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Amidst a variety of observations contained in this Essay, the author elucidates, by several examples, an affinity between the Greek and Galic languages. Some of them, it must be confefled, appear fo extraordinary as to justify the conjecture that one of these tongues has really been indebted for no few of its formatives to the other. We shall content ourselves with selecting the subsequent instance.

BE, in the Galic language, fignifies life : but it is used to denote the means of subistence; which bearing obviously the most intimate relation to life, acquires, in a figurative fense, the appellation proper, in its primitive acceptation, to life simply. When a stranger happens to enter the house of a modern Caledonian at meal-time, the landlord addresses him with the words 'S e do bbe, which literally signify, It is thy life, but import an invitation to come and partake of the family fare, or victuals, as the support of life.

• It may occur to the learned in the Greek language, that the Galic word Be is the root of the Greek noun Blos, which fignifics life, and also fuftenance. It will be remarked also, that Boos is used to signify a bow, which was the chief inftrument used by the primitive societies of temperate climes in procuring the means of supporting life. The Greek word Box, which fignifies firength, is used by the Caledonians to denote viciuals. Thus the word Bia, which with the original inventors of the Celtic or Galic language denoted viduels, was by the Greeks used to signify strength; a quality depending upon the possession of the means of subsistence.'

In the comparative investigation of the two languages, Mr. Grant makes no scruple to assign to the Galic the honour of superior antiquity. He contends, as some other writers have done, that both the Greek and Latin languages are of Celtic original; and that to find the true etymon in many words of each, the Galic or Celtic roots must be consulted, and their combinations analysed. As we have not the pleasure of being acquainted with this ancient language, it is impoflible for us to trace the alleged fimilitude any farther than we find it confirmed by Mr. Grant's observations. But we must acknowlege, from the number of instances which he has produced, that his opinion seems to be strongly supported.

Through the several remaining Essays contained in this vo. lume Mr. Grant pursues his inveitigation with much ingenuity. He adheres to nature in developing the gradual progress of inftitutions respecting property, government, jurisdiction, and civil contracts; and he strengthens his own observations with the remarks of other writers on those subjects.

A Re.

A Review of Part of Risdon's Survey of Devon ; containing the

General Description of that County ; with Corrections, Annotations, and Additions. By the late William Chapple, of Exeter. 410. 6s. in Boards. Thorn, Exeter. ROM á neat, well-written Life of Mr. Chapple, prefixed

to this volume, we perceive that he was a man whose in dustry and attention were fully equal to the work which he. had undertaken ; and we have little doubt but that he would have produced a valuable edition of a book at present almost obsolete, and scarcely to be purchased. At the same time, with all our regard for attentive and accurate enquiry, we do not approve of his specimen : his labour is misapplied, and his attention has been misdirected. He is so careful and exact to render Risdon intelligible, and so anxious left his additions fhould be confounded with the original work, that his language is read with difficulty: he is even obscure from his cagerness to explain. But to those who can forget an ungraceful manner when they receive instruction, this Review will be an useful companion. The text is collated with the most va. luable manuscripts; omissions are restored, and errors amended. We need not say that the notes are full, for Mr. Chapple feems not to have been sparing of his pains in any thing he undertook; and indeed if he was as earnest to procure information, as we find him to be in conveying it, with the most minute precision, no life could have been long enough for his work; for, like-Sterne, he must have lived faster than he could pola fibly have written.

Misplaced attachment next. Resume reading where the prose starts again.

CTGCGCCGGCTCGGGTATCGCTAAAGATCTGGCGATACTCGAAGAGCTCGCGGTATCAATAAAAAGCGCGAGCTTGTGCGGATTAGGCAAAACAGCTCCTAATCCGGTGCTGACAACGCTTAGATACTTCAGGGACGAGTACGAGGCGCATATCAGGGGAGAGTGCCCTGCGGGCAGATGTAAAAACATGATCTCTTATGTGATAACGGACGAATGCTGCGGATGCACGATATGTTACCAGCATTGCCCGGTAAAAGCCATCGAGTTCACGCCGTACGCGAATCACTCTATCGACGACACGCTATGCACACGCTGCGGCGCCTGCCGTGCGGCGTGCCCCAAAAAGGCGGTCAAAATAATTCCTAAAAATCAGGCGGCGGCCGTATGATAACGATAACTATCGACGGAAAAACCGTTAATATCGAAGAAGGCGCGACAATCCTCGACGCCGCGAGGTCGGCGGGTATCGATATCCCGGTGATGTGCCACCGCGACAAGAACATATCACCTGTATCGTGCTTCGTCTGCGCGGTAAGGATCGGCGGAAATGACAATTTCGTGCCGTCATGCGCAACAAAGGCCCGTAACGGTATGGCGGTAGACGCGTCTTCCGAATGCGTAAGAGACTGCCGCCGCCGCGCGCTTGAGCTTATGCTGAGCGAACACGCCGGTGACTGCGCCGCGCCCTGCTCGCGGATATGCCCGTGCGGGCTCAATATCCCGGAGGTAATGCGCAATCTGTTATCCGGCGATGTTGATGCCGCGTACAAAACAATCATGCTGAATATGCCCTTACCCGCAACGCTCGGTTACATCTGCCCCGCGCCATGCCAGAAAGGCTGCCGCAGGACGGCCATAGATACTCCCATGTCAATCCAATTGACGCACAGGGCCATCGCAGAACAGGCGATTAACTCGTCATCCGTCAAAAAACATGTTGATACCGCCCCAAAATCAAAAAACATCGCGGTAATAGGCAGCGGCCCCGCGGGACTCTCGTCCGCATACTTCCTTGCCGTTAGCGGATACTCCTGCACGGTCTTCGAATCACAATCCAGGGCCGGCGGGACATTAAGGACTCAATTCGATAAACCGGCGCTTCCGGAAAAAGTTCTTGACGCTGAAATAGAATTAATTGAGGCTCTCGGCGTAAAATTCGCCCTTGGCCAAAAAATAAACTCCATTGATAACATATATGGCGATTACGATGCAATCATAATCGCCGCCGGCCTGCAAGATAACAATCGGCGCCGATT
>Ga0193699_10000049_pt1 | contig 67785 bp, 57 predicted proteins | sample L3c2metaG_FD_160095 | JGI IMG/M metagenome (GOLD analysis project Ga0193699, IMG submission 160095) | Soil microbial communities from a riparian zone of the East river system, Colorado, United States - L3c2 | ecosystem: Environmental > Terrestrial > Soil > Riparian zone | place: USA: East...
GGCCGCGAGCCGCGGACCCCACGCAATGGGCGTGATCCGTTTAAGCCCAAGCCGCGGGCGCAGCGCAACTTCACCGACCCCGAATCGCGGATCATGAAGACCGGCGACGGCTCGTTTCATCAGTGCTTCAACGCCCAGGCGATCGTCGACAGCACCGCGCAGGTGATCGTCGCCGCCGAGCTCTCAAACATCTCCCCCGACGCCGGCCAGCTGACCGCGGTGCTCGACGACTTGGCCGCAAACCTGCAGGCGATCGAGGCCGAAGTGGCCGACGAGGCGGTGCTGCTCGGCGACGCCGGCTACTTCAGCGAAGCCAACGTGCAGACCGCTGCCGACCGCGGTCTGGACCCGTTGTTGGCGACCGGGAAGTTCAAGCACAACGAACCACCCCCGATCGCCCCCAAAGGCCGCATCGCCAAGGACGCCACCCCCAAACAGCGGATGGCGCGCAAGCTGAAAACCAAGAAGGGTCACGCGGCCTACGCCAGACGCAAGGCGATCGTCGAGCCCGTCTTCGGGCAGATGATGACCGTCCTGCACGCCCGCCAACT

Devonshire, though rich and fertile in many respects, has not yet produced a natural historian, whose affection to his native foil has led him to examine and describe its productions. The little which Mr. Chapple mentions in his general account is so unsatisfactory, that curiosity is rather raised than grati. fied. The following note, however, on the load-fione, we fhall extract, for its utility,

• Our author's words here are; - for it directs the needle of the failor's compass to the North, being but touched therewith ;' and indeed when he wrote, it had litele deviation froin it, and that little was then rather easterly, than wefterly as at prefent: but it is now well known that the very variation (as tis called) of the magnetic needle, is itself continually vary. ing, both with respect to time and place; being different in different places at the same time, and at different times in the same place; and though it was formerly easterly, the needle has long since passed the north point, and in this part of the world now declines many degrees to the west thereof. The vam Vol. LX. Sept. 1785.

riation

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194 Chapple's Review of Rijdon's Survey of Devor. riation here at Exeter and in its neighbourhood is at present, (viz. in November 1772,) no less than 22 degrees and 3 quarters westerly, as I have found by accurate observations ; so that here, the needle, at this time, points nearly north-north-west, and this its variation or declination is continually increafing, (perhaps more regularly than is generally supposed,) at the rate of about one degree, or a very trifle more, in 6 years ; as is evident from a comparison of the present with the former obfervations made at Exeter for more than 50 years paft: for in 1718, a judicious observer found it to be here 13° 20' westerly; on the 20th of May 1762, I found it increased to 21 degrees; and now to at least 22 as above; fo that in 1780, we may expect it to become full 24 degrees.-This hint, 'tis presumed, will not be deemed impertinent in a work of this kind; and may not be unacceptable to some readers, whose business may occafionally require the use of the magnetic needle, in these western parts; or whose curiosity may prompt them to compare

these with future observations of their own The account of Cornwall is almost wholly the work of Mr. Chapple ; but we find little in it which is very useful or interesting, as the greater part relates to its ancient history, in which there is much uncertainty, and fome fable. We shall select Mr. Chapple’s Philippic against China, as a specimen of his very peculiar inanner.